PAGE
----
Virtual worlds and 3D internet have been developing continuously. Mobile and browser based worlds have been created. Mesh format uploads have provided huge progress in content creation through open source programs like Blender and Google Sketchup.
Machinima creation has grown and improved with special interfaces and innovations in visual possibilities, making films shot in virtual worlds a professional tool for presentation to a mainstream audience.

MetaMeets has chosen this year to shine a light on this versatile digital canvas by taking its participants interactively into the Art of Creation. The programme will begin with a few lectures on the current state of virtual worlds and their new developments. Subsequently, we will have workshops exploring methods of accomplishing each of the key steps in 3D creation. The workshops will range from creating a virtual world on your own server, creating 3D content, creating (motion) pictures of it, and even printing 3D objects as real world 3D models.

We also will have an interactive roundtable discussion based on the movie The Singularity is Near that is released this summer for download and availible on dvd.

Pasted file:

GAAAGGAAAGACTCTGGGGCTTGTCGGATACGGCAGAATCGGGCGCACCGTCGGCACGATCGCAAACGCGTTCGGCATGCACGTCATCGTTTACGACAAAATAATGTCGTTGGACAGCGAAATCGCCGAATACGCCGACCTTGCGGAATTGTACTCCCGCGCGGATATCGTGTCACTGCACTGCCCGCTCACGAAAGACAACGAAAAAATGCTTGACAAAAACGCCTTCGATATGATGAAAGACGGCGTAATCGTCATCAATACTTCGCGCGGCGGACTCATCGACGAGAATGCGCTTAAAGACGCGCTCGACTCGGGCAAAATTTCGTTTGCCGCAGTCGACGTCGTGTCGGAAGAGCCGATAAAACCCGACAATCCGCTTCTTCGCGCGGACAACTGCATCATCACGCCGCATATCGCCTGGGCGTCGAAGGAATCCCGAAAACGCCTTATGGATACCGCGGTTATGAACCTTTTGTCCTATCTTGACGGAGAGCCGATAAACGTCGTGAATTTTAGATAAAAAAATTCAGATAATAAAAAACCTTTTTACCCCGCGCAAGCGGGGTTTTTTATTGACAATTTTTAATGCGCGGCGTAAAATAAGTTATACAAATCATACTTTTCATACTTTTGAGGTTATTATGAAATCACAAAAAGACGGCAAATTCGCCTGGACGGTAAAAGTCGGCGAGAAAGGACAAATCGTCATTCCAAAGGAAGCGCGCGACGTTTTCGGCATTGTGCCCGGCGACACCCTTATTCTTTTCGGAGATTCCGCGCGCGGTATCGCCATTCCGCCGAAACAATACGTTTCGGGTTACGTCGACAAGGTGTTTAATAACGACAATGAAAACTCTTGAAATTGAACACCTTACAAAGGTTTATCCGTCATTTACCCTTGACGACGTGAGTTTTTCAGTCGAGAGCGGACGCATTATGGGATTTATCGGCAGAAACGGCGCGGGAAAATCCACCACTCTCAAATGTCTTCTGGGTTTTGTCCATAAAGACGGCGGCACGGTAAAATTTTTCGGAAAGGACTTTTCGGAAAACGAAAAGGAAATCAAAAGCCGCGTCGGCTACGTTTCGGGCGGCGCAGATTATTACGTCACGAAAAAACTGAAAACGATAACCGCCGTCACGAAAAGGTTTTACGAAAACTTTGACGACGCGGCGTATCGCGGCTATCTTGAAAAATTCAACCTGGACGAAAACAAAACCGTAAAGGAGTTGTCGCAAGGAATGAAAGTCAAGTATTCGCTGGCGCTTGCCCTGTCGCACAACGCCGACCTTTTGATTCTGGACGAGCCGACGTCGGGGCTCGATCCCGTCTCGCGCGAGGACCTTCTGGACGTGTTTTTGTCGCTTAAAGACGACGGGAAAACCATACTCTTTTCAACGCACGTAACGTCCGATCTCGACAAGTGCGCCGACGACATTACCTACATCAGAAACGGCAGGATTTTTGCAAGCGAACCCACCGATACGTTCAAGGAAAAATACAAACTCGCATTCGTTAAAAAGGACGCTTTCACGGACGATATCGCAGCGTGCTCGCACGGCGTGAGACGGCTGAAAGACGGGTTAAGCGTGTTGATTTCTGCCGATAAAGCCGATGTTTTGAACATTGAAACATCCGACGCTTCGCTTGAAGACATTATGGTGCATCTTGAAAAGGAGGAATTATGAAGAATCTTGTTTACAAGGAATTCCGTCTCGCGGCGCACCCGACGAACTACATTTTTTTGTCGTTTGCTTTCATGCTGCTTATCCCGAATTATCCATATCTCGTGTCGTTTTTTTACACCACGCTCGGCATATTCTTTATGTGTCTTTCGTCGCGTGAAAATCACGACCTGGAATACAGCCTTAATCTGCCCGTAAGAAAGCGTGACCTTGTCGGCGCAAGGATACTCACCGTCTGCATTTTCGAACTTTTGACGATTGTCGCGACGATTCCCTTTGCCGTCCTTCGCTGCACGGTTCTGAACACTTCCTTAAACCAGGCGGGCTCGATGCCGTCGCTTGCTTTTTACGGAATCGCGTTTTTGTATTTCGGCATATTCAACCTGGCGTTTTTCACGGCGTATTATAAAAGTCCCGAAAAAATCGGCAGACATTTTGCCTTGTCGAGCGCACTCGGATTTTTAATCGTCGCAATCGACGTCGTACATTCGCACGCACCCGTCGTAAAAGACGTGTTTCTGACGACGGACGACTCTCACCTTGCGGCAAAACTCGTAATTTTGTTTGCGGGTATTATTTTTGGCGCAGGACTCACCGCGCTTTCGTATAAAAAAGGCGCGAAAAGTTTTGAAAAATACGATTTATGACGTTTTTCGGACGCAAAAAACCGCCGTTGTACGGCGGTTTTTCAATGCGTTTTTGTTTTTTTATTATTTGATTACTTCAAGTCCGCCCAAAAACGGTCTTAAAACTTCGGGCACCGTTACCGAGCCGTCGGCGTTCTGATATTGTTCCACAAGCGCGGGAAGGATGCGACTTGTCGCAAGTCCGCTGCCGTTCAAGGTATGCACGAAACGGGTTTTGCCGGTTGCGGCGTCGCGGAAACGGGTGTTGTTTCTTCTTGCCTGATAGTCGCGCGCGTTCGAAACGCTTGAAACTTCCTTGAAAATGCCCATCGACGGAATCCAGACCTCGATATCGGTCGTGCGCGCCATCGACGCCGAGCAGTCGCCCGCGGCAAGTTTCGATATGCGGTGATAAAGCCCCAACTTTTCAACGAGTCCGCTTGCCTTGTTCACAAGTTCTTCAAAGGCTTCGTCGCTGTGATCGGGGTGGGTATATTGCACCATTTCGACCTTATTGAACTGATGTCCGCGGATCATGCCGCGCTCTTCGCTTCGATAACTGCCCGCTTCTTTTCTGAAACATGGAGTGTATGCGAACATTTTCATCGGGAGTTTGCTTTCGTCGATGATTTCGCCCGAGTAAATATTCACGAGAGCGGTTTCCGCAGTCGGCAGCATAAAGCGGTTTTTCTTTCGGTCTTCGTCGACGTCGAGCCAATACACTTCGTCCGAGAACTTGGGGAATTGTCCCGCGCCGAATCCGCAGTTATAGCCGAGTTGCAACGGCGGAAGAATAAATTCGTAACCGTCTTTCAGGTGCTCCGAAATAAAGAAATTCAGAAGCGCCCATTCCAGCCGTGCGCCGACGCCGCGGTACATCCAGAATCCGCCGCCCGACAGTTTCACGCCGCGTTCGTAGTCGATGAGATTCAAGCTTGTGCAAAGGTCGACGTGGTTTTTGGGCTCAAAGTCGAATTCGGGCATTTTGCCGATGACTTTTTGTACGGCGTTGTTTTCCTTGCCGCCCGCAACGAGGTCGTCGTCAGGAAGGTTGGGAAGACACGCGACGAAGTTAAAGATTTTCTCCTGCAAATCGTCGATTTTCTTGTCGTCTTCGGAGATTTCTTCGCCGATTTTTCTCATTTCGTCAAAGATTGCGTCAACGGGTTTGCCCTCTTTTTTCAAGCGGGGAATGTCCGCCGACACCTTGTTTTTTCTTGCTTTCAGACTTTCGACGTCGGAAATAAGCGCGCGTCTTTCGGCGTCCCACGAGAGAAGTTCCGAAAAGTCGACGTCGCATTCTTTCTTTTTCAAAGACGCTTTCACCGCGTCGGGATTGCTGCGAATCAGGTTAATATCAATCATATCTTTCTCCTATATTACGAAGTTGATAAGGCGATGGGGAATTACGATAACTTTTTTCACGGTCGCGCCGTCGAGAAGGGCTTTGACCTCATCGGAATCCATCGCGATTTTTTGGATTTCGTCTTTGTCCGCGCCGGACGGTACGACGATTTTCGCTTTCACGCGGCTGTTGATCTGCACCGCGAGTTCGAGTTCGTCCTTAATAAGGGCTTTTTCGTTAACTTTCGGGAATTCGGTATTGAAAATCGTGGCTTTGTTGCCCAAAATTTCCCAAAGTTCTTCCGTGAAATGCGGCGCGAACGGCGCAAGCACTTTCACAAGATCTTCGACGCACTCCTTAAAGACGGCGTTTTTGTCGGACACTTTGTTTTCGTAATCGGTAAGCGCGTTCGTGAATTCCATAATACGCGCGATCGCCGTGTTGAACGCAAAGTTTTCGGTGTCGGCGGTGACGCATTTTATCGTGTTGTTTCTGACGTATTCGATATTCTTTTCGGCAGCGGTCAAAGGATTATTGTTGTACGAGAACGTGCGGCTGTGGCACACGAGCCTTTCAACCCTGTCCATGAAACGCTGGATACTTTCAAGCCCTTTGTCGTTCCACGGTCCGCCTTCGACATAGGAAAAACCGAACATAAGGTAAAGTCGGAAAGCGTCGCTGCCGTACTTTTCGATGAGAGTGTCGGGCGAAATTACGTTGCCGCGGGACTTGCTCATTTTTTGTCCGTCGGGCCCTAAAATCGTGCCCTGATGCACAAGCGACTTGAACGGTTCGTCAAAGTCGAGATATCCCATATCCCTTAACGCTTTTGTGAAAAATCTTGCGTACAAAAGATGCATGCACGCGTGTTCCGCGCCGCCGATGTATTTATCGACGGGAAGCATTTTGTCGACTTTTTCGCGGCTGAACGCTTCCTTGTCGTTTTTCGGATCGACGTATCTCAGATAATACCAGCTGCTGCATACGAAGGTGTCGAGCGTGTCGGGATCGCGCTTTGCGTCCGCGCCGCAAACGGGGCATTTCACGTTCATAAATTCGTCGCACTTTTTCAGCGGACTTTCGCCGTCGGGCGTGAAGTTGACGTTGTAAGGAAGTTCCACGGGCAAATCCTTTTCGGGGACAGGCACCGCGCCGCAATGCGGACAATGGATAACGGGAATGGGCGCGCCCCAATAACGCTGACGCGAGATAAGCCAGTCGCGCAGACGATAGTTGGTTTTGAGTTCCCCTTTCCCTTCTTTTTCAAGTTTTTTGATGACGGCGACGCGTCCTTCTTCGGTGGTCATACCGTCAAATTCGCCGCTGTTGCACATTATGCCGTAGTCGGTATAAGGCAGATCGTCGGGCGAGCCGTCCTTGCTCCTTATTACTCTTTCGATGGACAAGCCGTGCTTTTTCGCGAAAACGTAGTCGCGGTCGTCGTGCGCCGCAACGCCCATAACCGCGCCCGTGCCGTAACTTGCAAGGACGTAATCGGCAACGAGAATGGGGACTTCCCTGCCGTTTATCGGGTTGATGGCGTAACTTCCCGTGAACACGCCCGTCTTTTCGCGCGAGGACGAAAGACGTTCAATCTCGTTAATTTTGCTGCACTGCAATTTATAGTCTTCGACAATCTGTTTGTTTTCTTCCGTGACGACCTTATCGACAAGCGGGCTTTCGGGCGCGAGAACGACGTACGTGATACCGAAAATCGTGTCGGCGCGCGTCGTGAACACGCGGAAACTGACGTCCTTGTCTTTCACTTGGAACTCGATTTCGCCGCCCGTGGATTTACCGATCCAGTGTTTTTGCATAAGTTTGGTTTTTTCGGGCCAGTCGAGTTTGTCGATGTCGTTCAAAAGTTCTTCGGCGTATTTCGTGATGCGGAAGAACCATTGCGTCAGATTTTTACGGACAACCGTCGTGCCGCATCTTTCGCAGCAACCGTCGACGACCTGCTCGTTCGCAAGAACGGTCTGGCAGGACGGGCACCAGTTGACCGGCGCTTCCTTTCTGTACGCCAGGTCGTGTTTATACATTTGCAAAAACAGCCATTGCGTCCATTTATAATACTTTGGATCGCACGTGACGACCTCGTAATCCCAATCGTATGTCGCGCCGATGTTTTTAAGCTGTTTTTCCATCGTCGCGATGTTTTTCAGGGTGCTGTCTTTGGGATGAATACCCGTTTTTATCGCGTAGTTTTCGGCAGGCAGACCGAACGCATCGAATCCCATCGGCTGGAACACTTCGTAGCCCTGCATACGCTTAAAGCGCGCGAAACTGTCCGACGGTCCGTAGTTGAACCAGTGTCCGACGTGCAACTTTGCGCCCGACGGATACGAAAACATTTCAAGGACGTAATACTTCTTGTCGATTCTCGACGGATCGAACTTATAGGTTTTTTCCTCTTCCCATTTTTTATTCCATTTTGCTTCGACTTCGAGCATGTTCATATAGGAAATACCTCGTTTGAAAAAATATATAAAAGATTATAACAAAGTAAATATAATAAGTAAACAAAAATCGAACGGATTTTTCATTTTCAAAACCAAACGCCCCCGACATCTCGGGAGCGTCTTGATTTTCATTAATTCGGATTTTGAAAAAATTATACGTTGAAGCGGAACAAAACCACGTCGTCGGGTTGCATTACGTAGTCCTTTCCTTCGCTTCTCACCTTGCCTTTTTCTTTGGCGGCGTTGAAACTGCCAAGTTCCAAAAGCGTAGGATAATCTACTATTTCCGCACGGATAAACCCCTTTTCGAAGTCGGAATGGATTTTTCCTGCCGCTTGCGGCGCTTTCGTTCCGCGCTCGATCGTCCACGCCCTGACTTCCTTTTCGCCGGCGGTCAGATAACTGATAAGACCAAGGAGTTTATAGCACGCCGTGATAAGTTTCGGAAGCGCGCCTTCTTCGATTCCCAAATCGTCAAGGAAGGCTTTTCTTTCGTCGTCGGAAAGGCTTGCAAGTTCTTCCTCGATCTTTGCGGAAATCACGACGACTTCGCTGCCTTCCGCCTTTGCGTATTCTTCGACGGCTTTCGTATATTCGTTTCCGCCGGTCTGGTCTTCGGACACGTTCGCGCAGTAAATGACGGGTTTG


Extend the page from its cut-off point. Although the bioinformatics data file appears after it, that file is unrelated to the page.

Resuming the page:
This is a mindmap I prepared. My subject is about the virtual which escapes into the real. Or how maybe Second Life is catering for a niche group of people, but the ethos of virtual worlds is spreading fast in what we once called the ‘real world’.

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Create your own mind maps at MindMeister
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Do we get more happiness from virtual worlds than from real good news?

An academic study co-authored last year by leading virtual world academic Edward Castronova suggests that people get more happiness from being in Second Life than they do from good news in their real life. 

Wagner James Au on New World Notes says this is probably also true for other virtual environments, not only for Second Life. He also points to the bigger question of the shifting boundaries between virtual and real.